Politicians and academics lent their weight to Prime Minister Narendra Modi’s continuing push for simultaneous national and state elections at a national seminar on the topic organised by the Rashtriya Swayamsevak Sangh-backed Rambhau Mhalgi Prabodhini near Mumbai on the weekend.

“Political parties make up the government and if in five years there are other elections, they have to campaign for that too,” said Manohar Lal Khattar, chief minister of Haryana at the “One Nation One Election” seminar.

He added, “Political parties fight elections to ensure their candidates win. Why should our leaders not campaign for them at the same time?”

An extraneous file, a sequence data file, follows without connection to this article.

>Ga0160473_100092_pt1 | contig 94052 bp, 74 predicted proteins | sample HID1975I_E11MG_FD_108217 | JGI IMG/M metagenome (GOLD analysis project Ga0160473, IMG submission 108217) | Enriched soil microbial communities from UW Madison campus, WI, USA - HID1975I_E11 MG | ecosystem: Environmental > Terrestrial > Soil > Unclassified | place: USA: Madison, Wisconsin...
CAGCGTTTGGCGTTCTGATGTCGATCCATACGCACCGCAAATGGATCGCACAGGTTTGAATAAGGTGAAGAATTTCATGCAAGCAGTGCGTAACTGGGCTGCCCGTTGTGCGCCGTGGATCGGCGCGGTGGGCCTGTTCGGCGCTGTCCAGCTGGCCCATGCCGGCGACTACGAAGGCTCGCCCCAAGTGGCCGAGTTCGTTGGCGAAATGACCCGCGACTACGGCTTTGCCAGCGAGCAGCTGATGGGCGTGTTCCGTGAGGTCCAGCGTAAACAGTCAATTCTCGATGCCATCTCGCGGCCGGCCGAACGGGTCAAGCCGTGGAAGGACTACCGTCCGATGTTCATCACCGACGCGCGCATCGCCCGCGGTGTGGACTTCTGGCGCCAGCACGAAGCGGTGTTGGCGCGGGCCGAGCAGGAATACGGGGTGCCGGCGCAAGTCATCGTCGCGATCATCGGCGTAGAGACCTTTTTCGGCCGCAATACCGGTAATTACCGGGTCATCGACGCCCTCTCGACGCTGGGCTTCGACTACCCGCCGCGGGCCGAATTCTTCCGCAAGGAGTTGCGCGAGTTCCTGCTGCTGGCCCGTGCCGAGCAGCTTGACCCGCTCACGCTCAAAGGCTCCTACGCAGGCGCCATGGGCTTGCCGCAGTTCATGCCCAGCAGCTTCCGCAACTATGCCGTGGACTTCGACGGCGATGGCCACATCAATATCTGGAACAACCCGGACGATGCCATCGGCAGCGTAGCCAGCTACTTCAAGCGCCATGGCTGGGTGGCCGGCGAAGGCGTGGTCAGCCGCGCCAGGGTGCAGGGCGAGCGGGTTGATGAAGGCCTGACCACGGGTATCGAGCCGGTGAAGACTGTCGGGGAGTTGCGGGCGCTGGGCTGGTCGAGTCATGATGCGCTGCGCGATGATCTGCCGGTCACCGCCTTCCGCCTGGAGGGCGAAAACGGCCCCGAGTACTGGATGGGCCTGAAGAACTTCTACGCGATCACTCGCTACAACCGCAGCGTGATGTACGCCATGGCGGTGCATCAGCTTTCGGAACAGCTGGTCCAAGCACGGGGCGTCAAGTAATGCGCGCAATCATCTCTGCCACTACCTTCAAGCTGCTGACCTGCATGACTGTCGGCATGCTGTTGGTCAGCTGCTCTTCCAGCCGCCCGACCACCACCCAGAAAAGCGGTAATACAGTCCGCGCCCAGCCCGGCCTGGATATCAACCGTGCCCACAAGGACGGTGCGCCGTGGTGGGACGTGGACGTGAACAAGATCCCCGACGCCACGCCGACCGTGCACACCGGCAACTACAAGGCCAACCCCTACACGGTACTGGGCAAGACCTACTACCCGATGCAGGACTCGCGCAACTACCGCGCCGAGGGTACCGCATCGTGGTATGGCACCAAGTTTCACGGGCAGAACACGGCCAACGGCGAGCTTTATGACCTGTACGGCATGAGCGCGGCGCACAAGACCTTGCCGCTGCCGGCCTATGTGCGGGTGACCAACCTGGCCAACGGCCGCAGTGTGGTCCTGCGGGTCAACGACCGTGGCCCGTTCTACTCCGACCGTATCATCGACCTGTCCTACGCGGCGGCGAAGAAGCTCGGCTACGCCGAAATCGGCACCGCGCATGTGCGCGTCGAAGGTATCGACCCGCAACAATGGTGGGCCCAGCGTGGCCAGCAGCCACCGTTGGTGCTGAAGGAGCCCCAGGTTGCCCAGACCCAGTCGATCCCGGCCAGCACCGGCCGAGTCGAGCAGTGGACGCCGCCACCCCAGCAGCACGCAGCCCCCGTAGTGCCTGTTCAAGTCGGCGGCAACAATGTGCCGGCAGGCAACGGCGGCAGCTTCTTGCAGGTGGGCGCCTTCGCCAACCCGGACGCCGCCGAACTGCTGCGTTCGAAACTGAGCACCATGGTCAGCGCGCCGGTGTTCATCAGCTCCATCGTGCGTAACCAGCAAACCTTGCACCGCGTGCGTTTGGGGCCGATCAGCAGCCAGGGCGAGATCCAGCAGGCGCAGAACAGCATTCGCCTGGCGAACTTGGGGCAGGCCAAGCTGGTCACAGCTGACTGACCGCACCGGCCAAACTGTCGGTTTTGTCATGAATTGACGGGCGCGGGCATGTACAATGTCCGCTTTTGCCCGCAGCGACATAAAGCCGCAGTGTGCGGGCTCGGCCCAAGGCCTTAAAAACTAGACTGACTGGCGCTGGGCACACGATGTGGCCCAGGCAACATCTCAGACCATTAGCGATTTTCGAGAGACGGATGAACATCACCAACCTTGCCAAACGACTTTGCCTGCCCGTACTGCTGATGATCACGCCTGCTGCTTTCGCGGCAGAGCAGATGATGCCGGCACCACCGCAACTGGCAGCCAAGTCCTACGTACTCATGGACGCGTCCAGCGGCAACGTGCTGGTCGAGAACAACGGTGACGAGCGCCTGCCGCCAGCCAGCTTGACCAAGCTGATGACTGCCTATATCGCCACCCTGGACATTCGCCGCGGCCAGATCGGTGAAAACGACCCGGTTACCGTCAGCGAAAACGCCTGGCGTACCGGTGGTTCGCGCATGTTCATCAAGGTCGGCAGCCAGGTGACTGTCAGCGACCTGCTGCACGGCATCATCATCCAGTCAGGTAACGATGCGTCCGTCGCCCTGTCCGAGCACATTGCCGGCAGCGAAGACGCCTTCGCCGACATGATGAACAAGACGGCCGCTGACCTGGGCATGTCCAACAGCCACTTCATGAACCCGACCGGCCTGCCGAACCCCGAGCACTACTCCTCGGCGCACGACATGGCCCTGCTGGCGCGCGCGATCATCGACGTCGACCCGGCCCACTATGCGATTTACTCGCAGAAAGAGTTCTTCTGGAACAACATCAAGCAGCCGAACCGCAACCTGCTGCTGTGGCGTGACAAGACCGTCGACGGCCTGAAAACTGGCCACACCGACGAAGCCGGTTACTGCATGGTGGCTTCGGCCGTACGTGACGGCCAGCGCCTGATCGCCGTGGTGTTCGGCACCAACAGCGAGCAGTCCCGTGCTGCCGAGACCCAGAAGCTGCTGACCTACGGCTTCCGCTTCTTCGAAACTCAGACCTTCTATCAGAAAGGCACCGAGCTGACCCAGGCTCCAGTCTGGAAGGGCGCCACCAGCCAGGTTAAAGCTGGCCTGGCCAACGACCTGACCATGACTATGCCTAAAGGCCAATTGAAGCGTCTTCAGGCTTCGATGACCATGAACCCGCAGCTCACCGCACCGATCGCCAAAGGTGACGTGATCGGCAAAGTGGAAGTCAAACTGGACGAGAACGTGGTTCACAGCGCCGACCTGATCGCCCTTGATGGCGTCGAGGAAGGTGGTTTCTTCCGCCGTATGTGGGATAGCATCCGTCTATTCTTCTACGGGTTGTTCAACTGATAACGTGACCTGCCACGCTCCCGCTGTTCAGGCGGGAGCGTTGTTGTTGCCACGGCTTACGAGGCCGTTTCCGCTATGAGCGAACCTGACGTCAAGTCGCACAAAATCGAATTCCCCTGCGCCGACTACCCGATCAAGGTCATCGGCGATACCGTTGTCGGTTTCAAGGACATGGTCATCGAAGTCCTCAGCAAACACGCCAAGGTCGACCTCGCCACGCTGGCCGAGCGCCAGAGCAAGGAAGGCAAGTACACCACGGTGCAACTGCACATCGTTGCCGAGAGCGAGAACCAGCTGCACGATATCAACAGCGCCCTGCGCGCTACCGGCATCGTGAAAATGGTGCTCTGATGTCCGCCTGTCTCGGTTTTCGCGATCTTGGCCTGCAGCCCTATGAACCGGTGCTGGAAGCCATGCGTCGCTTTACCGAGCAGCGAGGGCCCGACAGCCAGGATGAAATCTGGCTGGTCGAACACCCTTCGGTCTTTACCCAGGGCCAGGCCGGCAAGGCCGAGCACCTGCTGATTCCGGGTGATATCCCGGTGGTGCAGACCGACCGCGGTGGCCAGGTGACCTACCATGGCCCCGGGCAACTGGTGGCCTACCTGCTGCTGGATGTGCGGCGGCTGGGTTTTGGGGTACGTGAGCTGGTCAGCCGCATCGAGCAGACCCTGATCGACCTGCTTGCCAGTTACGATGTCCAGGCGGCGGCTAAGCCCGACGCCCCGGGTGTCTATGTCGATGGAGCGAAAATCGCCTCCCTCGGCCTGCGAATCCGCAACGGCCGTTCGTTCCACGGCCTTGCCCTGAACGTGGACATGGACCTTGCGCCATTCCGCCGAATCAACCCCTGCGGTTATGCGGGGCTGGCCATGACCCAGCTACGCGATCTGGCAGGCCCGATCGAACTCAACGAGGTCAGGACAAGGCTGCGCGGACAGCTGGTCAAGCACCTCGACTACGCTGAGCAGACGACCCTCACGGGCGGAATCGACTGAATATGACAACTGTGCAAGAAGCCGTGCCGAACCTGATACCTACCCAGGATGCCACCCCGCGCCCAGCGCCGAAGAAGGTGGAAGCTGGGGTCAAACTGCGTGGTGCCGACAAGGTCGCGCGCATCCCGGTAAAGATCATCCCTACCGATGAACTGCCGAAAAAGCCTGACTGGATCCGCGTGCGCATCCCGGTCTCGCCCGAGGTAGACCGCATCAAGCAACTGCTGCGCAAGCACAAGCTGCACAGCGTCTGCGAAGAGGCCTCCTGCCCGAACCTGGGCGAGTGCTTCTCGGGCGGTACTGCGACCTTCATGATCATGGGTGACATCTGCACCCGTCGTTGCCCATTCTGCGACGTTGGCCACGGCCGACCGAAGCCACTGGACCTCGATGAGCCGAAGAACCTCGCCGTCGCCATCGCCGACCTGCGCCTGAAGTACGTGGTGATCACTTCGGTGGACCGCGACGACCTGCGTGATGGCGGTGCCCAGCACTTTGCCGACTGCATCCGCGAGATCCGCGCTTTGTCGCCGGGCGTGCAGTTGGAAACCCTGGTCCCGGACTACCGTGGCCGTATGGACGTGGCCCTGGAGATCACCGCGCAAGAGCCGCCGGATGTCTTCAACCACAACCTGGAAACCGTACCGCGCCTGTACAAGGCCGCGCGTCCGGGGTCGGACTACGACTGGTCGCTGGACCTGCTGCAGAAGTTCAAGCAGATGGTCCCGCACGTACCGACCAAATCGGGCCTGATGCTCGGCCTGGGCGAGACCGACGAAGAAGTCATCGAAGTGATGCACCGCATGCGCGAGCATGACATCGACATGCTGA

Khattar was echoing a view that had been expressed only a couple of nights before by the most prominent leader of the Bharatiya Janata Party. In a rare interview on Friday, Modi told Zee News: “Our government is such that it is run by politicians, and elections are also fought by politicians, so their energy is divided, which hurts the nation. Take me for example, I do have to pay attention to elections. If they weren’t there, I would be able to concentrate more.”

Others at the seminar included Baijayant Panda of the Biju Janata Dal and KC Tyagi of the Janata Dal (United), Rajiv Kumar, vice president of the Niti Ayog, JS Mathur, secretary at the Ministry of Panchayati Raj and Shakti Sinha, director of the Nehru Memorial Museum and Library.

Enlisting public support